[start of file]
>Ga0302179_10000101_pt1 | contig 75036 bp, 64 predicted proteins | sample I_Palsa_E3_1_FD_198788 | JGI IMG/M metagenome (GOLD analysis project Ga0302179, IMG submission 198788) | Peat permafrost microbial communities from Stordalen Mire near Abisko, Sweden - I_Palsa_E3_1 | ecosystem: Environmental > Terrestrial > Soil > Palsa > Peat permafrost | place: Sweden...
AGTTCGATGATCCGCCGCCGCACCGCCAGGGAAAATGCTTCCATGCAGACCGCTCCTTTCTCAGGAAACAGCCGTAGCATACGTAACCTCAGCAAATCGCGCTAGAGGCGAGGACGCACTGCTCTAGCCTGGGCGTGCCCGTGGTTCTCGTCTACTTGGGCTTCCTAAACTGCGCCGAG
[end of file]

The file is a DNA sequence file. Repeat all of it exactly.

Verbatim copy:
>Ga0302179_10000101_pt1 | contig 75036 bp, 64 predicted proteins | sample I_Palsa_E3_1_FD_198788 | JGI IMG/M metagenome (GOLD analysis project Ga0302179, IMG submission 198788) | Peat permafrost microbial communities from Stordalen Mire near Abisko, Sweden - I_Palsa_E3_1 | ecosystem: Environmental > Terrestrial > Soil > Palsa > Peat permafrost | place: Sweden...
AGTTCGATGATCCGCCGCCGCACCGCCAGGGAAAATGCTTCCATGCAGACCGCTCCTTTCTCAGGAAACAGCCGTAGCATACGTAACCTCAGCAAATCGCGCTAGAGGCGAGGACGCACTGCTCTAGCCTGGGCGTGCCCGTGGTTCTCGTCTACTTGGGCTTCCTAAACTGCGCCGAG